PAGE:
With more vaccine jabs administered each day, and all cities in the National Capital Region (NCR) exceeding 70 percent of their target, there still remains a portion of the population who are hesitant to get the vaccine. Their reasons vary with some saying that they would want to wait for further studies or delay their visit to a vaccination site until their preferred brand is available.
The President, in his latest Talk to the People, seems to be impatient for the country to achieve herd immunity at the soonest possible time. One of the ways to fasttrack this is to “incentivize” the vaccinated citizens and to “disincentivize” the unvaccinated ones – the gist of vaccine czar Carlito Galvez Jr.’s plan when he encouraged local government units to craft local ordinances to ensure people will get vaccines regardless of brands, making immunization mandatory.
Galvez also revealed that the National Vaccination Operations Center (NVOC) will be “issuing a memorandum which contains a list of ‘incentives’ for vaccinated people and ‘disincentives’ for those unvaccinated to address the issue of vaccine hesitancy.” This comes after reports surfaced of empty vaccination sites when a particular vaccine brand is only available. Galvez also called on governors, mayors, and barangay captains to make local ordinances that will support the “no vaccine preference” policy so that all the excess vaccines in the government’s stockpile will be utilized. It should be noted that last Nov. 6, 2021, more than 860,000 doses of Pfizer vaccine arrived in the country, pushing the total jab supply to 110 million doses. Of that number, there are 47 million doses in the government’s warehouses. And at this crucial time when the country is starting to open up, every vaccine dose administered on someone’s arm is a “soldier” guarding against the creeping threat of an invisible and mutating virus.
The vaccine czar also noted that similar to the incentive/ disincentive scheme for the citizenry, LGUs with a high compliance rate would be rewarded, while sanctions may face those who will underperform.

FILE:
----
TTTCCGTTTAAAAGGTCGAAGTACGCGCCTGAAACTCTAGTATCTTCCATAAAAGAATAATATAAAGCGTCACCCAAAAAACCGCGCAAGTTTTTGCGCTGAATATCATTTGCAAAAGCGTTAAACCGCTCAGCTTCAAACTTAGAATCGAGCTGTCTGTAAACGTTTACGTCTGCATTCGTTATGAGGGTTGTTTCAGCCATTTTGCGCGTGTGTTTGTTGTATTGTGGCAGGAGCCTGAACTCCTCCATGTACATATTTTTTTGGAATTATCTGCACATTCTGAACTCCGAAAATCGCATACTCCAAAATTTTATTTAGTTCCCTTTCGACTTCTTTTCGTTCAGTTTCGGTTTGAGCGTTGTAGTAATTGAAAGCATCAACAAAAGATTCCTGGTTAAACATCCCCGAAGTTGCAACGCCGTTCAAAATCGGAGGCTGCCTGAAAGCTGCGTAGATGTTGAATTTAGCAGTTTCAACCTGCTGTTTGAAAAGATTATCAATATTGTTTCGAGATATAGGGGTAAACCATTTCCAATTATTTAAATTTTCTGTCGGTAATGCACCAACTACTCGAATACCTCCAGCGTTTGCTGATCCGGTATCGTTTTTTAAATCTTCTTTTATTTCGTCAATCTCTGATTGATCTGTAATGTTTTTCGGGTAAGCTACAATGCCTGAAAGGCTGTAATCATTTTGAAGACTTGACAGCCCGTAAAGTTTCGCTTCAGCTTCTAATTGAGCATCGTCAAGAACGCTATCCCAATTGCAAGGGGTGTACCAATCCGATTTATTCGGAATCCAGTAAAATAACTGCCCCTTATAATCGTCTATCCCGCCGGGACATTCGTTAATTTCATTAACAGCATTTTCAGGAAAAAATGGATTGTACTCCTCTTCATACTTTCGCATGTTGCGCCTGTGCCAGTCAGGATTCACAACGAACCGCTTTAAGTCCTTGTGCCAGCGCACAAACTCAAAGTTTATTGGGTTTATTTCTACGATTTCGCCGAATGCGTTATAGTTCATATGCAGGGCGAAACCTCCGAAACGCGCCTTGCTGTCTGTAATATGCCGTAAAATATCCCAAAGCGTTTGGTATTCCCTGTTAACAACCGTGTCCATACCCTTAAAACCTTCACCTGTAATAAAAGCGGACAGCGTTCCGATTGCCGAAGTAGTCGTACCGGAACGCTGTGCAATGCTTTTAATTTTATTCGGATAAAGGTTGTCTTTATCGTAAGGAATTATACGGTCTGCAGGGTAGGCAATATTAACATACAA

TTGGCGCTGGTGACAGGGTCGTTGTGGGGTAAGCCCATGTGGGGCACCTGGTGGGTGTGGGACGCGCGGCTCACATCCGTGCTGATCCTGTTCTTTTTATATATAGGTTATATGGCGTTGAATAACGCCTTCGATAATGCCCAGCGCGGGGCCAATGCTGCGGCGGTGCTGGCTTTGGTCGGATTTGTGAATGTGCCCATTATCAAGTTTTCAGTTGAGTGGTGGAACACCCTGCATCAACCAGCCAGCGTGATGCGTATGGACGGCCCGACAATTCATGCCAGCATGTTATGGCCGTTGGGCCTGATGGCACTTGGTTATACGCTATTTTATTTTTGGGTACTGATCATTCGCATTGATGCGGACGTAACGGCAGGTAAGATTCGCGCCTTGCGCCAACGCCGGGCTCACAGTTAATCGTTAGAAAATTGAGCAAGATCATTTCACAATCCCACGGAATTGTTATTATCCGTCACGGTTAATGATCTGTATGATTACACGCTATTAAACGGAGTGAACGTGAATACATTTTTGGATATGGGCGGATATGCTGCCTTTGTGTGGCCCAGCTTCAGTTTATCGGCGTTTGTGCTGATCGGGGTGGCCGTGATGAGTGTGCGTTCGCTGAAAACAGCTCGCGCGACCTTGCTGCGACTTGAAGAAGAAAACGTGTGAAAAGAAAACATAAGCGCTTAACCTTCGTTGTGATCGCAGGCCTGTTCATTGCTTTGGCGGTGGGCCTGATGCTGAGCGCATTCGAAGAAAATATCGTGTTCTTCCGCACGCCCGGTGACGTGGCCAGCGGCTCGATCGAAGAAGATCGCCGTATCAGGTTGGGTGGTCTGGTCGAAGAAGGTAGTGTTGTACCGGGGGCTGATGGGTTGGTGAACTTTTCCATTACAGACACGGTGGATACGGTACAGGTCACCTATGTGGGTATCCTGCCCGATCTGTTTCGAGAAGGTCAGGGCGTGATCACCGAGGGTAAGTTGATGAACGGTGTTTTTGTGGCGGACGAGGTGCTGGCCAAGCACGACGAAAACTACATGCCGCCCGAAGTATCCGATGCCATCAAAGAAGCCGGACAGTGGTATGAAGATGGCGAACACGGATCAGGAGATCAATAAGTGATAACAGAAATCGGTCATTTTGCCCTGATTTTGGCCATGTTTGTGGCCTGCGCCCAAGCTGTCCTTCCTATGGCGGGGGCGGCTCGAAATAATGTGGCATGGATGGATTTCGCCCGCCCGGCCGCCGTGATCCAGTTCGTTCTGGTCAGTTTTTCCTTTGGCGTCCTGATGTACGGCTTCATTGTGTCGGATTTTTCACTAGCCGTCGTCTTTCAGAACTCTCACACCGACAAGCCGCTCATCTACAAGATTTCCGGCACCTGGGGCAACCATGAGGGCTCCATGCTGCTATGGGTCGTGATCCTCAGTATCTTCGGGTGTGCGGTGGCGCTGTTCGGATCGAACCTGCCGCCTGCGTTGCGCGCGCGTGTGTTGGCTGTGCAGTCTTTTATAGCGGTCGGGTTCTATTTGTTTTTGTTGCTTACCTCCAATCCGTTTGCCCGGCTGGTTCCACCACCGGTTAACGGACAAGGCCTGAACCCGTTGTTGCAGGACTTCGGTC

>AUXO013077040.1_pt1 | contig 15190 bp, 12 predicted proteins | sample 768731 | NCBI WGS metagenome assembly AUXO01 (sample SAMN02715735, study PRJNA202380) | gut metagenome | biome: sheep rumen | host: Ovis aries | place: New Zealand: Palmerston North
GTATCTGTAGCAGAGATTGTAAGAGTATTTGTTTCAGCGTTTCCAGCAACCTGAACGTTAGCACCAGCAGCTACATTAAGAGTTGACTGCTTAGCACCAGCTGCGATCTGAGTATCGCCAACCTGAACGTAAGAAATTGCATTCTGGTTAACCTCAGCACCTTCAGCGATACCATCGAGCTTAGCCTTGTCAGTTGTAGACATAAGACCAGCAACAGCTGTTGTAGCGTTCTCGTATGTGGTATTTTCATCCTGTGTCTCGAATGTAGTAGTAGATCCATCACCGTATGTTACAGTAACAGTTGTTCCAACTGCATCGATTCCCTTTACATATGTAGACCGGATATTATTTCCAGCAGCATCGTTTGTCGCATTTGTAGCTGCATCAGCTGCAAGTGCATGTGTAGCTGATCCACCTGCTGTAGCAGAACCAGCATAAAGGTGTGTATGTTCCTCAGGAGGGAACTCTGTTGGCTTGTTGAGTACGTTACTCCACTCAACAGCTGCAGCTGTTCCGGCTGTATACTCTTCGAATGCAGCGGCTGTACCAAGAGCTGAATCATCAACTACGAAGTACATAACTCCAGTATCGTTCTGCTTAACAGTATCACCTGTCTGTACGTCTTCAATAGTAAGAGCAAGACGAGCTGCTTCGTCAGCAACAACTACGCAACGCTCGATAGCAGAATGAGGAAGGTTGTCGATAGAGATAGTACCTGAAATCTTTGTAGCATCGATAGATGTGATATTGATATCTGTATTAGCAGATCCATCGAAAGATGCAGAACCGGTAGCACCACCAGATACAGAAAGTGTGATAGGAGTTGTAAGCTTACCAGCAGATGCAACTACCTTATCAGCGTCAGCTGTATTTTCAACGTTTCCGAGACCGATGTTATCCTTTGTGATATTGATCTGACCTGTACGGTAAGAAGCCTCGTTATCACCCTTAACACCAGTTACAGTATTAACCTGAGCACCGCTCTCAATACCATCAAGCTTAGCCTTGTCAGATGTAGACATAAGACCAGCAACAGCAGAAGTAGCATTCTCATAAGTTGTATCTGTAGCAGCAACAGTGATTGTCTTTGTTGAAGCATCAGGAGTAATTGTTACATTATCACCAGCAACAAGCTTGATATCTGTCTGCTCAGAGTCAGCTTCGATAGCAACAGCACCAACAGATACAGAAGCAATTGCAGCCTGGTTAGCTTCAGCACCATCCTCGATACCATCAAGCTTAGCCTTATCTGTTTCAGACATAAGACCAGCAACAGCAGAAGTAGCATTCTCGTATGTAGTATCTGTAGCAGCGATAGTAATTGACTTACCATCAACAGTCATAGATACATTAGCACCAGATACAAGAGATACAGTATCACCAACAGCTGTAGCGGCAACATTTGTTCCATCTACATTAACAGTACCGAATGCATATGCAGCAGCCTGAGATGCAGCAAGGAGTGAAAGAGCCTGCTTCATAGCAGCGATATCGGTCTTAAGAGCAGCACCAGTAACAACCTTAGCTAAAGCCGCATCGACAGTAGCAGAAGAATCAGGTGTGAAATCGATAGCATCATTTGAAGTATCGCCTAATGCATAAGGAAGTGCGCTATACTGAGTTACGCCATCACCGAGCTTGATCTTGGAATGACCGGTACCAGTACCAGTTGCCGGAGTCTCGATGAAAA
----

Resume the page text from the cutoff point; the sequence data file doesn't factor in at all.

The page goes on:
This early, there were criticisms from different sectors regarding the “forceful” manner of the vaccination mandate. One group said that vaccination should remain voluntary and instead of forcing people to have jabs, the government should focus more on providing economic aid to those who were tremendously impacted. There were also issues on job discrimination among those who are unvaccinated, which the Labor Department said should not be a ground to terminate an employee.
The “incentive/ disincentive” scheme may prove to be effective in the short term but may further “alienate” those who are vaccine hesitant. It would be a “me versus you” scenario, which may not be ideal in the long run. What the government could do is to highlight the incentives more — more freedom of movement, more spaces to have access, more priority during lines, etc. for the vaccinated.
Disincentivizing a segment of the population may prove futile, as reinforcement is weak in our already “stretched-to-the-limit” frontline agencies, and people may find loopholes. The only way for this scheme to be effective is to have synergy between the public and private sector. It may be as absurd as giving a ticket to a raffle for vaccinated individuals to giving them a free slice of cake in restaurants. This may change the mind of an unvaccinated individual as this is more inclusive, which is better than being selective. Whatever that may be, the end goal is herd immunity and we must all do our share to make this happen.